Book review: Return to Tamarlin by K. M. Steele

It is rare that I read a general fiction novel set in rural Australia. I thought I better spread my wings a little, so here’s my review of Return to Tamarlin by K. M. Steele.

“When Tamara Slender disappears from an isolated property in Western NSW in 1975, gossip runs wild with rumours she has run off with a local man, Roger Bryte.

Months later, Tamara’s teenage daughters, Nancy and Mary, realise they encountered Bryte in caves on their property the day before their mother disappeared. Despite their suspicions, their father refuses to involve the police, and the girl’s grief, fuelled by the town gossips and their father’s inaction, drives them apart.

In 2007 a stranger arrives at the farm seeking information about Roger Bryte. His questions give Nancy a reason to contact her estranged sister. The sisters are reunited, and their mother’s disappearance is finally solved when Mary returns to Tamarlin.”

My thoughts:

K. M. Steele has penned an intriguing novel of two sisters and the dark mystery that separates them. Return to Tamarlin is well-written, slow-paced and rich in sense of place. Steele’s rendering of a sheep farm in crisis as its owners battle drought and plague, along with the prejudices and gossip of a small country town are spot on. This social realism provides the perfect back drop for a story involving the disappearance of Nancy and Mary’s mother on the very day they decide to try to re-enact the disappearance of the schoolgirls in Picnic at Hanging Rock, at some caves on their property called the Limeholes. Two weeks earlier, another local disappears, a local the girls encounter when they visit the caves. Are the two disappearances connected? What is it about their mother and her past that troubles both her daughters, and causes one to fiercely defend their father, and the other to flee the farm for larger horizons?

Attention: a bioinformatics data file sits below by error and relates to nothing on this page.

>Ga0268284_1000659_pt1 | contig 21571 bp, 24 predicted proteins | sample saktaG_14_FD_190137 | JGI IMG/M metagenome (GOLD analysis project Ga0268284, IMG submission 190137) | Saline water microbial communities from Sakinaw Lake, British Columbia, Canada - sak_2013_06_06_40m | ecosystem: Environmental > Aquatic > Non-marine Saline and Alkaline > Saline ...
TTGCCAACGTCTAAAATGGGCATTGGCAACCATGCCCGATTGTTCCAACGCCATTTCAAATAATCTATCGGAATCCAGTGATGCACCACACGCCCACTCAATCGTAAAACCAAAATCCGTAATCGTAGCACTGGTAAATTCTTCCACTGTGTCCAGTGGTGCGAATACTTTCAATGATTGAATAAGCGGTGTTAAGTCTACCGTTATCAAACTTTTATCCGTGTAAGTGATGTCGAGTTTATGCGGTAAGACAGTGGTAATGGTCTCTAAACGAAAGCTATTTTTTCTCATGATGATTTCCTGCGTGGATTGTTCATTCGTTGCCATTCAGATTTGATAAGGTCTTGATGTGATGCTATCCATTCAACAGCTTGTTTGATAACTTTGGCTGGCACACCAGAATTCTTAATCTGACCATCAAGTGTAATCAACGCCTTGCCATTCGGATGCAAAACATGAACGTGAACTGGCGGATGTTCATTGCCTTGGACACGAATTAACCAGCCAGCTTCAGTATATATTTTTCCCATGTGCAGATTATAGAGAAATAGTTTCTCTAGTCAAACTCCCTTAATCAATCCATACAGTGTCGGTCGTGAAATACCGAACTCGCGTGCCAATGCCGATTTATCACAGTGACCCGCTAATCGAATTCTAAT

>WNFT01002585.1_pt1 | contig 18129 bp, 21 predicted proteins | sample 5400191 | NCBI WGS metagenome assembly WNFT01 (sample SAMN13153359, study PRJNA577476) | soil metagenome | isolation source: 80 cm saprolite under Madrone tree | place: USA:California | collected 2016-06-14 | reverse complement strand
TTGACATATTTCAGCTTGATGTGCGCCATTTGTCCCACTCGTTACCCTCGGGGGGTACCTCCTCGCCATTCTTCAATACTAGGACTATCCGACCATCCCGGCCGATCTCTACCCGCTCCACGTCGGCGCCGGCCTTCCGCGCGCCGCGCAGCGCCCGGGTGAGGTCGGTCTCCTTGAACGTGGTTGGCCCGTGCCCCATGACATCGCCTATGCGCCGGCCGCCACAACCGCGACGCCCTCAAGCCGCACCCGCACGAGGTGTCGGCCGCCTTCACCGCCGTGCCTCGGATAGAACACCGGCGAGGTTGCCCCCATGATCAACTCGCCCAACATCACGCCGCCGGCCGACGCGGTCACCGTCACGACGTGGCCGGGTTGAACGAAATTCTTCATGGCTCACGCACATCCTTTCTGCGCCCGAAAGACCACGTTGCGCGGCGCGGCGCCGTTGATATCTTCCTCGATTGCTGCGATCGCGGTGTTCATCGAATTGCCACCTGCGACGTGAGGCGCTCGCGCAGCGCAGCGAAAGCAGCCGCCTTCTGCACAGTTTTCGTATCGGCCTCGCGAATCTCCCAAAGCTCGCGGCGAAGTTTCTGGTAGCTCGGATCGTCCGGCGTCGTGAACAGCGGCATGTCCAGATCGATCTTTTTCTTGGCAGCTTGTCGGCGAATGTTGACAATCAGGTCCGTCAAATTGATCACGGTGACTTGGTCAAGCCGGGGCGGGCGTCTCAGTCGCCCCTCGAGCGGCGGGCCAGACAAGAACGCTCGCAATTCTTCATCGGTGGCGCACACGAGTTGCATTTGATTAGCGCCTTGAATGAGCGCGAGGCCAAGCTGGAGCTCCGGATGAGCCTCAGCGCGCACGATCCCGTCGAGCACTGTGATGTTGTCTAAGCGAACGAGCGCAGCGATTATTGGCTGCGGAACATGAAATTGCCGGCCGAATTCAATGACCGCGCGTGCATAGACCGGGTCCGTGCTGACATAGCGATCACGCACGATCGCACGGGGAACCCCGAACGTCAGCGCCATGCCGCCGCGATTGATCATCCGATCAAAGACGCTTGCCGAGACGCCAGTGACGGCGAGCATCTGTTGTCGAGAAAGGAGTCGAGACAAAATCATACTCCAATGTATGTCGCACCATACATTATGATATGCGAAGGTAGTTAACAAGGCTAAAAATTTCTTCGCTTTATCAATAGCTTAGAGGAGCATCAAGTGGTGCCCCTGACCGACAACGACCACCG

Good characterisation and a well-crafted plot hold the story together and the various tensions within the family and in the local community are convincingly portrayed. Tragedy, loss, grief and belonging are the emotional themes underpinning Return to Tamarlin, themes many a reader will relate to. This novel will appeal to those who want to lose themselves in an Australian rural setting and re-visit Australia in the 1970s, with all of its social prejudices intact.

 

 

These Dividing Walls by Fran Cooper

Fran Cooper’s debut novel, These Dividing Walls, is a meditation on the way ordinary lives are impacted by racism, Islamophobia, terror attacks and the far right in contemporary Paris.

“One Parisian summer
A building of separate lives
All that divides them will soon collapse…

In a forgotten corner of Paris stands a building.

Within its walls, people talk and kiss, laugh and cry; some are glad to sit alone, while others wish they did not. A woman with silver-blonde hair opens her bookshop downstairs, an old man feeds the sparrows on his windowsill, and a young mother wills the morning to hold itself at bay. Though each of their walls touches someone else’s, the neighbours they pass in the courtyard remain strangers.

Into this courtyard arrives Edward. Still bearing the sweat of a channel crossing, he takes his place in an attic room to wait out his grief.

But in distant corners of the city, as Paris is pulled taut with summer heat, there are those who meet with a darker purpose. As the feverish metropolis is brought to boiling point, secrets will rise and walls will crumble both within and without Number 37…”